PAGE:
Yustinus Paat, Jakarta – Anies Baswedan, who won the 2017 Jakarta gubernatorial election by campaigning against coastal reclamation, insisted on Sunday the landfill project at the Ancol beach resort would continue to reclaim at least 155 hectares of new land from the Jakarta Bay.
The governor said the reclamation project aims to make Ancol the biggest and the best tourism attraction in Asia.
In a video message aired on the city's YouTube Channel, Anies claimed the project would use excavated soils and mud from 13 rivers and 30 dams as infill.
"Where do the excavated soils go? We send them to Ancol. This process has been going quite a long time that we have now collected 3.4 million cubic meters of soils," Anies said.
He claimed that the Ancol project was different from the reclamation project to build 17 islands off Jakarta's northern coast, which he opposed during the election.
The island projects, initiated by private investors who wanted to develop new commercial areas in the country's biggest city, have disregarded environmental preservation and maritime biodiversity, he said.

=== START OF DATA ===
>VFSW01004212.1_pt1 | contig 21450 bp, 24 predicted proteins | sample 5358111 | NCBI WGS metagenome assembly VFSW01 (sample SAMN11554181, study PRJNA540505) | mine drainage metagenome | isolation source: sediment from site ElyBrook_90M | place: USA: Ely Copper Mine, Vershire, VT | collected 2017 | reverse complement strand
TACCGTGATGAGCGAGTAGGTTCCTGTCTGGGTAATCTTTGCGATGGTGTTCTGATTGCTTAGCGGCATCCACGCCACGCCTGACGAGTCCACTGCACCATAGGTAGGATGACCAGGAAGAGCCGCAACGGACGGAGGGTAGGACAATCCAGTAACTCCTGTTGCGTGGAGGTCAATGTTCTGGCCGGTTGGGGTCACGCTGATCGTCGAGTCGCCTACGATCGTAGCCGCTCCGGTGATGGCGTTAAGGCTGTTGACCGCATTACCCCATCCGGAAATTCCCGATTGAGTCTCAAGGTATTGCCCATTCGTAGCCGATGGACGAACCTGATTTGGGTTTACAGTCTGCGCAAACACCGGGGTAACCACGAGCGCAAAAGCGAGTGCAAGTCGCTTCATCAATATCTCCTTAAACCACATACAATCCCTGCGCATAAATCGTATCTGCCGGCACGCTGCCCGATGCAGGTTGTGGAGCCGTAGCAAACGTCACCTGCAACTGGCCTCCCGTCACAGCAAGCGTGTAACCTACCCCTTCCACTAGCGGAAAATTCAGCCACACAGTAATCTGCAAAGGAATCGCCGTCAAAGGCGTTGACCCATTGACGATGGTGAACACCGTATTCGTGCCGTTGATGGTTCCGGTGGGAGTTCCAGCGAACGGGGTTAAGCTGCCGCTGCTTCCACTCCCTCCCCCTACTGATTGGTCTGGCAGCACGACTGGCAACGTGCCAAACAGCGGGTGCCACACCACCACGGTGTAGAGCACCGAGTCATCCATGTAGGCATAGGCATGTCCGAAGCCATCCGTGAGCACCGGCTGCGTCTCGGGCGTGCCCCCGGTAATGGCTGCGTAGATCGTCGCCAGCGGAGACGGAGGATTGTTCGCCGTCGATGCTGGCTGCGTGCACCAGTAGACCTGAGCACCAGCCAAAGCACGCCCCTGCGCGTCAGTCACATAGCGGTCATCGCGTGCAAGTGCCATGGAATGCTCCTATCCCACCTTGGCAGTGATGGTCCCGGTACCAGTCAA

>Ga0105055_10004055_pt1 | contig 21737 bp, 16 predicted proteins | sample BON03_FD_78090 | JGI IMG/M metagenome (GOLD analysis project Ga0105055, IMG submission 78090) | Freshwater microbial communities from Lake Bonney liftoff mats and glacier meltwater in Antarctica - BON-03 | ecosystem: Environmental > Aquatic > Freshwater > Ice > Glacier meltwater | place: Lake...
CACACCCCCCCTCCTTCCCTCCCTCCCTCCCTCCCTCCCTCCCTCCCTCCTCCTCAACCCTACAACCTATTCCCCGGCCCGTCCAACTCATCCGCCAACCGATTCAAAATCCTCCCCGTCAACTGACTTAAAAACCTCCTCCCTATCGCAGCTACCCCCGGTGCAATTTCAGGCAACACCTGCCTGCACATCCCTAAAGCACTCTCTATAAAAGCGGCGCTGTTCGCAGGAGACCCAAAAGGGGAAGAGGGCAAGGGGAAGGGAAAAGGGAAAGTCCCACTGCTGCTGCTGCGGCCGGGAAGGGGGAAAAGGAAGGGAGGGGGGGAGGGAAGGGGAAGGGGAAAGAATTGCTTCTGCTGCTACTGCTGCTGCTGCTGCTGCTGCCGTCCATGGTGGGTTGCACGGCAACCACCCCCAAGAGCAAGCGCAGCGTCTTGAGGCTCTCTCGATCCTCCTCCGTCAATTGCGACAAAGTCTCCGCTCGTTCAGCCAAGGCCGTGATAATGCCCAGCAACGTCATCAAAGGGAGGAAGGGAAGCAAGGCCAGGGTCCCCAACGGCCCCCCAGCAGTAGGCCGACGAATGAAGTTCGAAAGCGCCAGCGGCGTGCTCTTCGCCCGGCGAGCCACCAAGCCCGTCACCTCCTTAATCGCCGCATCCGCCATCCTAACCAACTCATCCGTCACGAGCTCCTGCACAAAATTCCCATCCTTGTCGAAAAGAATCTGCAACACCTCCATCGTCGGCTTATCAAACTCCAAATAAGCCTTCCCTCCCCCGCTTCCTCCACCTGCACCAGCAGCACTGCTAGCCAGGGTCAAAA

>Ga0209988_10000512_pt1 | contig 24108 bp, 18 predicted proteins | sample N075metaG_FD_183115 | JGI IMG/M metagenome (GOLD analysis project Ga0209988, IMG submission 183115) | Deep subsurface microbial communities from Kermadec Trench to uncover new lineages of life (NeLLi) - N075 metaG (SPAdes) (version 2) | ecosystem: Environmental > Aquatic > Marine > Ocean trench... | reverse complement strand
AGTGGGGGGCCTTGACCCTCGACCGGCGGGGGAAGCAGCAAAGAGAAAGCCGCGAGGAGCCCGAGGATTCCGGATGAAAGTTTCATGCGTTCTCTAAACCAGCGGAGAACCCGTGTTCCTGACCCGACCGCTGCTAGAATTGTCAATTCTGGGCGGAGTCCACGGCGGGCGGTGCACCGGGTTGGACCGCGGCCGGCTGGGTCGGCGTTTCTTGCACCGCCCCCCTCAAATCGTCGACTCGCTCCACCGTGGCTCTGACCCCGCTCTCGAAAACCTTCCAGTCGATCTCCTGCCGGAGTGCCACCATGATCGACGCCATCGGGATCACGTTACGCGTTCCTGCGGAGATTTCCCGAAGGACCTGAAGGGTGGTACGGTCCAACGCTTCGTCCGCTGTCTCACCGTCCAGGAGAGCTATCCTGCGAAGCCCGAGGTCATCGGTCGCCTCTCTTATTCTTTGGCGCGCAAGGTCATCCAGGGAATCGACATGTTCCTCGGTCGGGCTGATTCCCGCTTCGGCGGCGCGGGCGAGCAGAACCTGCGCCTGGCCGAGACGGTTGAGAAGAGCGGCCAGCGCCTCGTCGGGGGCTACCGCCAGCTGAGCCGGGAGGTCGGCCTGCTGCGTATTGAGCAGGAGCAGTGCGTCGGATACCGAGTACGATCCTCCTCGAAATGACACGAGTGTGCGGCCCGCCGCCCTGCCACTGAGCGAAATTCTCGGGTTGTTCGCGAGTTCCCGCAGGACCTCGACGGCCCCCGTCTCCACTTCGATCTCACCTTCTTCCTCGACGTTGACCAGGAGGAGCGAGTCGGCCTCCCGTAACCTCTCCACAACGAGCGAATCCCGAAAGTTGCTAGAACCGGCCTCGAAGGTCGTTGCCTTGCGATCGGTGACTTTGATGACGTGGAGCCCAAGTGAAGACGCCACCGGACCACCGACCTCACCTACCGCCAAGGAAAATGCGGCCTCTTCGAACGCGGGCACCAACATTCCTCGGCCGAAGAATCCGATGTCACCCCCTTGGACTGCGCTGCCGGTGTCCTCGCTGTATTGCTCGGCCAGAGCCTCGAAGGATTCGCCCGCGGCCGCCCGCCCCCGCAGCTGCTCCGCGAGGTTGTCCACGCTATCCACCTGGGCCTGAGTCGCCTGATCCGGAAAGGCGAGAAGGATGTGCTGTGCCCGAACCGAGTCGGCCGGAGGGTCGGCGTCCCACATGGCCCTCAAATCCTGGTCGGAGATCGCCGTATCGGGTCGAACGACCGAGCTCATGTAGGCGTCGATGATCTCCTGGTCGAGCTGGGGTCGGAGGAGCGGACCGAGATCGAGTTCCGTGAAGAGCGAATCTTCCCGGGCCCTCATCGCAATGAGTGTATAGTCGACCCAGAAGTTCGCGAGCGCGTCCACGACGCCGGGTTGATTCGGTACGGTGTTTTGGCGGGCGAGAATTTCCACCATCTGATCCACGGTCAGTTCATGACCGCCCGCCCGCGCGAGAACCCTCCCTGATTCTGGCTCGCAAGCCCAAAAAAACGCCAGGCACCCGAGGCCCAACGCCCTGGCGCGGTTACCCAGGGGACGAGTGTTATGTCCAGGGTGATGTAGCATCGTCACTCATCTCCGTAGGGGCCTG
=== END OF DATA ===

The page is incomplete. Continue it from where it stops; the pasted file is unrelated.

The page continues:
According to Anies, the new islands disturbed the stream of major rivers, further exposing the city to flood disaster. He said he had revoked reclamation permit for 13 islands, while the other four should continue because they were already near completion when he took office.
"The 17 islands are against the public interests and they are facing legal issues. Meanwhile, the Ancol project has been initiated by the government to protect Jakarta residents from floods," he said.
Anies said he had approved 155 hectares of new reclamation land for Ancol. Over the last 11 years, river and dam excavation has produced soils for around 20 hectares of new land in East Ancol.
"Excavation works will continue in our rivers and dams, while we also plan to excavate land for the MRT tunnel," Anies said, referring to the city's mass rapid transit project that will be expanded to the northern part of the capital city.
"We need an area of at least 155 hectares to accommodate excavated soils."
Anies said a museum dedicated for Prophet Mohammed will be built on the reclamation land, occupying an area of 3 hectares.
"The museum about the history of the prophet will be built on the coastline, part of Ancol. This is going to be the biggest museum for the prophet outside Saudi Arabia," Anies said.
Ancol received 20 million visitors every year and its economic contribution to Jakarta has been tremendous, he said.
"This area is designed to become a center for tourism activities, not just for Indonesia, but also for Southeast Asia or even Asia," Anies said.